Black Midi’s sophomore album, Cavalcade, displays an enormity of influence and a cataclysm of creativity, Music Critic Ben Forsdick reviews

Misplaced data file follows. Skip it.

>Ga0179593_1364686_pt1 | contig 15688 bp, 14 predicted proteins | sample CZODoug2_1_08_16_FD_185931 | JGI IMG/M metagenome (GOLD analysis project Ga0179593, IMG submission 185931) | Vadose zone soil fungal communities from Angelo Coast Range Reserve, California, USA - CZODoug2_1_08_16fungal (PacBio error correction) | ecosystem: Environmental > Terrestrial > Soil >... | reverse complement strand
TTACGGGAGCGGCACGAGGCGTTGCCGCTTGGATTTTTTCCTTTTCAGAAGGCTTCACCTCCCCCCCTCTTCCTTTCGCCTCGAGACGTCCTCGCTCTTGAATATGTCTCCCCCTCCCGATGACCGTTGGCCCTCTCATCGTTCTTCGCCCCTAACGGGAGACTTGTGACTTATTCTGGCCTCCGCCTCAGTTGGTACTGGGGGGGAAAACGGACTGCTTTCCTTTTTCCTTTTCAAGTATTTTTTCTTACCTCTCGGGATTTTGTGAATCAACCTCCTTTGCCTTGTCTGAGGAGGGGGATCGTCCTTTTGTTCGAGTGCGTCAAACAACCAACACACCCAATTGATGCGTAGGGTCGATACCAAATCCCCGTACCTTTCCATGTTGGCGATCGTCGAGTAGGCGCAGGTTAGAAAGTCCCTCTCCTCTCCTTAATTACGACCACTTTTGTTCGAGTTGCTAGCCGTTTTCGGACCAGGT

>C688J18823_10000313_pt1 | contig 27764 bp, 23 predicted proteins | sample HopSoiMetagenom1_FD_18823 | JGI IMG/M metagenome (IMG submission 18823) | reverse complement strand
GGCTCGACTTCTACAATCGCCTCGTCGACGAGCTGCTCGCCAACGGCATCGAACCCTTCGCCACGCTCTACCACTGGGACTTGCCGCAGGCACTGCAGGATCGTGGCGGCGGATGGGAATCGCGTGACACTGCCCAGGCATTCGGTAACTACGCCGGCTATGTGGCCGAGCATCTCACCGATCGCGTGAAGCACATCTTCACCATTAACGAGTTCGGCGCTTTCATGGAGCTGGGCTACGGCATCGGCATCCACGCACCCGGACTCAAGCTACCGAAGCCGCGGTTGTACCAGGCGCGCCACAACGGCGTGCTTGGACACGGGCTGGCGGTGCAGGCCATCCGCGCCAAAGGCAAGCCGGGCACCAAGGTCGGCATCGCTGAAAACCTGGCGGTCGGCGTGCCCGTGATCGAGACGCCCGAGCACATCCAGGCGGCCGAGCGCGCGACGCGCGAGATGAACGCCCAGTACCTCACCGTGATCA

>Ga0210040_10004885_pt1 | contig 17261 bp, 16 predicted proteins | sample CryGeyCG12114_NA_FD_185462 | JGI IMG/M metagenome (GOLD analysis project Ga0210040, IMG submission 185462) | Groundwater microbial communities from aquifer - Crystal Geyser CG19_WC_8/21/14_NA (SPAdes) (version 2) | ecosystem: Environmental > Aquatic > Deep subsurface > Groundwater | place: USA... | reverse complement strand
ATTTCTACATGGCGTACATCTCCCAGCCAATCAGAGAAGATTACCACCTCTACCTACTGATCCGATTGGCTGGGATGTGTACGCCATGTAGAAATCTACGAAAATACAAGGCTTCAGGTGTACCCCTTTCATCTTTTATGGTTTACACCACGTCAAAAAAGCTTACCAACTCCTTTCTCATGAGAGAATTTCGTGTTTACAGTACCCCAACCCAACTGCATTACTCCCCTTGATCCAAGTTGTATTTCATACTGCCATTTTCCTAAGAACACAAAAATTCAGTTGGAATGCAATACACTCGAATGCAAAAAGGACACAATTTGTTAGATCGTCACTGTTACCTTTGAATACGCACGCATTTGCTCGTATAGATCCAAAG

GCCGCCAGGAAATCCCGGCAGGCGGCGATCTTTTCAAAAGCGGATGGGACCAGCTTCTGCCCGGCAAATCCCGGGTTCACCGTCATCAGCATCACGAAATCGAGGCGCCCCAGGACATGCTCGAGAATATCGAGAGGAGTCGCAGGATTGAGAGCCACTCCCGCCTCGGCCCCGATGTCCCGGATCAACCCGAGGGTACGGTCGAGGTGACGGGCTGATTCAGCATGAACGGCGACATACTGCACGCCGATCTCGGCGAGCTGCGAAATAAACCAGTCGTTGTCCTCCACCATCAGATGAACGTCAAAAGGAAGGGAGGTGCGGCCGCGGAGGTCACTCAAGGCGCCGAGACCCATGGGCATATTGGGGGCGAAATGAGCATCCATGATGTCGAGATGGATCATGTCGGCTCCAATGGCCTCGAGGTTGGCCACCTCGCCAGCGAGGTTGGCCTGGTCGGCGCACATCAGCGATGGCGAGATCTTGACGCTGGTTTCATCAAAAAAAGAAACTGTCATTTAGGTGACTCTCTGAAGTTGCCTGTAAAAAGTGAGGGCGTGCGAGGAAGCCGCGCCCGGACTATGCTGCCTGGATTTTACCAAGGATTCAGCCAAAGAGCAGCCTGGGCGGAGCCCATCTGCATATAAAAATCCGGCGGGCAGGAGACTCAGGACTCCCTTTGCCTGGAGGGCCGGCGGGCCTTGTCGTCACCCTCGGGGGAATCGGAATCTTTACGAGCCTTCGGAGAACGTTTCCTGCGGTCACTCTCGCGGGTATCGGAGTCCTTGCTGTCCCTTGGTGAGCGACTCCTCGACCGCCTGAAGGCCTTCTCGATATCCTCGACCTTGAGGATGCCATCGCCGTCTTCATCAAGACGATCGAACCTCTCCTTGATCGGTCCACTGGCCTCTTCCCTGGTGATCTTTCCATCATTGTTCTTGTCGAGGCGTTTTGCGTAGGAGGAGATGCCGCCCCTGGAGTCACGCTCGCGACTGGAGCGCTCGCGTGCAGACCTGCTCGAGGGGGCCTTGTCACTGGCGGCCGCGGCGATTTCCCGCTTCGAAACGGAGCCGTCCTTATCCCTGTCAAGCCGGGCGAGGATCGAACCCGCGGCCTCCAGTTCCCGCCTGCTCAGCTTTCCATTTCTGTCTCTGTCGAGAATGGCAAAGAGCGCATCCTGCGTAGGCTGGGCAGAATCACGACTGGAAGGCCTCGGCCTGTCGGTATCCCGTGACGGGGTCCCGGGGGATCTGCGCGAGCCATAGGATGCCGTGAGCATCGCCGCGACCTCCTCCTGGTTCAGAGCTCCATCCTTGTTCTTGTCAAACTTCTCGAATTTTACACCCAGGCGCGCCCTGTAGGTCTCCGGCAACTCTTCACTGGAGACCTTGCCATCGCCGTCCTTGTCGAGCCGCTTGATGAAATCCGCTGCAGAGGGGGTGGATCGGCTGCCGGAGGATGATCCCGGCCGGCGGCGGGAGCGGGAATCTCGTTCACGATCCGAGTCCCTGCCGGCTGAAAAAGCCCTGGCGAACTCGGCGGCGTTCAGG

The malleability of Black Midi is an enigma. If someone claims they know how best to categorise this band, they are likely lying. Knowing exactly how to describe this music would be like knowing how to explain the plot of a David Lynch film or a James Joyce novel to a cinema and literary novice, an appropriate comparison given the vast depth of popular cultures that influence Cavalcade. If Black Midi’s mind-bending debut Schlagenheim left you scratching your head in stunned disbelief, Cavalcade will only reopen those scratch-induced wounds. This suitably named sophomore release is Black Midi’s procession of weird ideas, chaotic instrumentation and lyrical insanity. It will render you petrified with bewilderment, and if that sounds like fun (which it should), then Cavalcade is the successor that Schlagenheim deserves.